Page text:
Chicago Cubs

Wrigley transformed for Northwestern-Illinois

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Wrigley transformed for Northwestern-Illinois

Monday, Nov. 15, 2010
8:00 PM

By Patrick Mooney
CSNChicago.com

Watching Northwestern and Illinois play football at Wrigley Field should be disorienting and entertaining, like seeing Ryne Sandberg in a Lehigh Valley IronPigs uniform.

On the same day the Philadelphia Phillies announced Sandberg will manage their Triple-A affiliate, the Cubs painted their iconic marquee purple. Everyone is curious to see how this will turn out.

The vision for Jim Phillips began with the Blackhawks skating at Wrigley Field on New Years Day 2009. The Northwestern athletic director wanted to create a bowl game during the middle of the season. It is coming into focus.

ESPNs College GameDay will set up outside the stadium. Illinois alumni are said to have rented out most of the rooftop buildings. Northwestern players dressed in coats and ties will ride the El from Evanston to the Addison stop.

Saturday marks the first college football game at Wrigley Field since 1938, and its first football event in almost 40 years. Mondays media tour revealed a bricks-and-ivy space that was at once familiar and different.

The field runs east-to-west instead of the north-south alignment used when the Bears played at Clark and Addison. One end zone is in front of the Cubs dugout, while the other goes to the right-field wall. There is no net beyond the uprights, so field goals and extra points could fly into the bleachers or onto Sheffield Avenue.

That end line runs right up against the Under Armour sign in right field. At the back of the end zone, near the batting cage area, players can only take a step or two before momentum will have them crashing into the wall.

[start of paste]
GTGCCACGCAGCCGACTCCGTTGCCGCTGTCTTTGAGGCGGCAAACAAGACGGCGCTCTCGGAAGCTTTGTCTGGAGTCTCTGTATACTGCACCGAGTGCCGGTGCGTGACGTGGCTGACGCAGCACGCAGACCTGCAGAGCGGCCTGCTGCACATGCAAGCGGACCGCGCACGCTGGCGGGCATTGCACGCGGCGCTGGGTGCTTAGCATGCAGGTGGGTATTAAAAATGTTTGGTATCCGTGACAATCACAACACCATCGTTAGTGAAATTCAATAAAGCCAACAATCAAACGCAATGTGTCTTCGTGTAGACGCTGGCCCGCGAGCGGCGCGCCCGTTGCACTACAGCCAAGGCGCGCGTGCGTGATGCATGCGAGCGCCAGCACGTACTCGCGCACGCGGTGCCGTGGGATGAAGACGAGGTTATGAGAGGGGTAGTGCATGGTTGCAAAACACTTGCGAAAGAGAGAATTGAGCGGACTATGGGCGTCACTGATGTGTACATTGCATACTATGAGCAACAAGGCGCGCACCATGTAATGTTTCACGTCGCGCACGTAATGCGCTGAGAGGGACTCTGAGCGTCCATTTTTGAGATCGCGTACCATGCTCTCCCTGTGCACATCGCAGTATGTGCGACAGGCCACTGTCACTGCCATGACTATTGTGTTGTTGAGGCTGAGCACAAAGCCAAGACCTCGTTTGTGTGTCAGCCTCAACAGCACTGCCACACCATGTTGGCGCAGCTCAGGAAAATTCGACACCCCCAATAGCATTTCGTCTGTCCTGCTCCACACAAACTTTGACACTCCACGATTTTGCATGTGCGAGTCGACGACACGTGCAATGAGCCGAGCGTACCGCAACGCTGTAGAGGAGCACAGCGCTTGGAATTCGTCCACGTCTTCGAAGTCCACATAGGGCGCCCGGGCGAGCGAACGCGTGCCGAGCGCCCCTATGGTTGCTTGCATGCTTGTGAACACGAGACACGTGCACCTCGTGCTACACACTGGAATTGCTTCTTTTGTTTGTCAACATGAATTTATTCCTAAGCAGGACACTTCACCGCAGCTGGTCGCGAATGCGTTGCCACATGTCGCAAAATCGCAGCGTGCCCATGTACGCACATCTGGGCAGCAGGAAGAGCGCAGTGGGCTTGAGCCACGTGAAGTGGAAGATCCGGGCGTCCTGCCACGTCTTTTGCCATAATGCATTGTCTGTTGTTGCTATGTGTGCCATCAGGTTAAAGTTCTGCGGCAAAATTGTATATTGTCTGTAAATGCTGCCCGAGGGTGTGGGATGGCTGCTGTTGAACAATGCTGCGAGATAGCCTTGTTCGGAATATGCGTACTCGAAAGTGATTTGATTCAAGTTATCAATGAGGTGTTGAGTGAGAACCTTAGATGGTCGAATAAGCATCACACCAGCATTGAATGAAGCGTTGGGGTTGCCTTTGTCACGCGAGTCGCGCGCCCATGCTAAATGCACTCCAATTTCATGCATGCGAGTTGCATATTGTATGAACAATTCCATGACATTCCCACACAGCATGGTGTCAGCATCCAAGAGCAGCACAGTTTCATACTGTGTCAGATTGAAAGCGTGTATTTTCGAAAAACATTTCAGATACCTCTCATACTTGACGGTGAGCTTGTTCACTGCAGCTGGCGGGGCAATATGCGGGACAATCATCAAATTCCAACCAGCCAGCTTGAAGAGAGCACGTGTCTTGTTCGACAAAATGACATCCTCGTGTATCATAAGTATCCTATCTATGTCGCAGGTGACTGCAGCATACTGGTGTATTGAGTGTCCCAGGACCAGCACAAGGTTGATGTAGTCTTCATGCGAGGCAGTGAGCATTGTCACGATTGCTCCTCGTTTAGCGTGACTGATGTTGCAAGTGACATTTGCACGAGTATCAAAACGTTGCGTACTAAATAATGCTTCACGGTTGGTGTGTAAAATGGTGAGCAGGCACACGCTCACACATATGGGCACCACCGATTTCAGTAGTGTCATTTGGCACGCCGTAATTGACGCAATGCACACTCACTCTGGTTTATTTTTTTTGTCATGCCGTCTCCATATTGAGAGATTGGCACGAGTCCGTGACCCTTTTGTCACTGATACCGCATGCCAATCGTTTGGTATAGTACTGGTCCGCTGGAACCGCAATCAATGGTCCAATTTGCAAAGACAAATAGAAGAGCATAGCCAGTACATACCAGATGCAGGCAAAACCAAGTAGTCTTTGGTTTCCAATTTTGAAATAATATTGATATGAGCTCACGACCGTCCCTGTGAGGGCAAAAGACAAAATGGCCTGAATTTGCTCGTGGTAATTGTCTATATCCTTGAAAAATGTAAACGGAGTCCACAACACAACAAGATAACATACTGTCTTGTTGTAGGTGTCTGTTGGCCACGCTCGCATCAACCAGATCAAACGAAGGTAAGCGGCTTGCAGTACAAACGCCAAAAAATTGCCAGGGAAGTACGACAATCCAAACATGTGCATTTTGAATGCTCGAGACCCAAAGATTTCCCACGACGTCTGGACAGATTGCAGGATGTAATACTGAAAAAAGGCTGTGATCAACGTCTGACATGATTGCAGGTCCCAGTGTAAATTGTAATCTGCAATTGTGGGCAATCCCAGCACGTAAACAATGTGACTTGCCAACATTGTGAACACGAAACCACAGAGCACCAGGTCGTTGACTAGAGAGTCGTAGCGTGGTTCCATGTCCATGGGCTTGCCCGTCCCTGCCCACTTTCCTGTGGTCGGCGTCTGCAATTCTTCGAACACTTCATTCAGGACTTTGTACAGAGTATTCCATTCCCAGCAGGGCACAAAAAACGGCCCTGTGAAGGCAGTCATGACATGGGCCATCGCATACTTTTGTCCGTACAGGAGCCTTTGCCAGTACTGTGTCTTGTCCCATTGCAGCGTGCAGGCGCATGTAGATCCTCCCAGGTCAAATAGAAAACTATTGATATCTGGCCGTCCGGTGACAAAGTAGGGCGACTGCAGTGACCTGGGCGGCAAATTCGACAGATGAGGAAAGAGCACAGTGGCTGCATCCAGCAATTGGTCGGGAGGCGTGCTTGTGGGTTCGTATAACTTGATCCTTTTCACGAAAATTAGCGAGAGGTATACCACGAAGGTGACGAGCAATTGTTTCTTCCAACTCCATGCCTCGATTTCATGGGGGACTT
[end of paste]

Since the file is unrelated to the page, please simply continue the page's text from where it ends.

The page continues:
The Cubs, Northwestern and Illinois assembled a team of engineers and risk managers that concluded this is the safest way the field plays. One Cubs official mentioned how 5-foot-10-inch, 175-pound outfielder Sam Fuld dives at the wall without pads (or a middle linebacker driving him into the bricks).

Hopefully its just not like Arena (football) where youre running into and over the billboard signs, Northwestern wide receiver Demetrius Fields said.

This is about marketing, at a time when the Cubs are trying to convince the state to float up to 300 million in bonds to help finance renovations at Wrigley Field.

Chairman Tom Ricketts told the Chicago Tribunes editorial board on Monday that he doesnt have a Plan B if the proposal is rejected. On Tuesday Ricketts and a group of union leaders and business owners and residents from the Lakeview neighborhood are expected to hold a news conference at Wrigley Field to shape their economic message.

The Cubs are trying to grow revenue. Northwestern is hoping for more exposure. In a sense they need each other. Cubs president Crane Kenney along with Phillips will wait before committing to stage future games.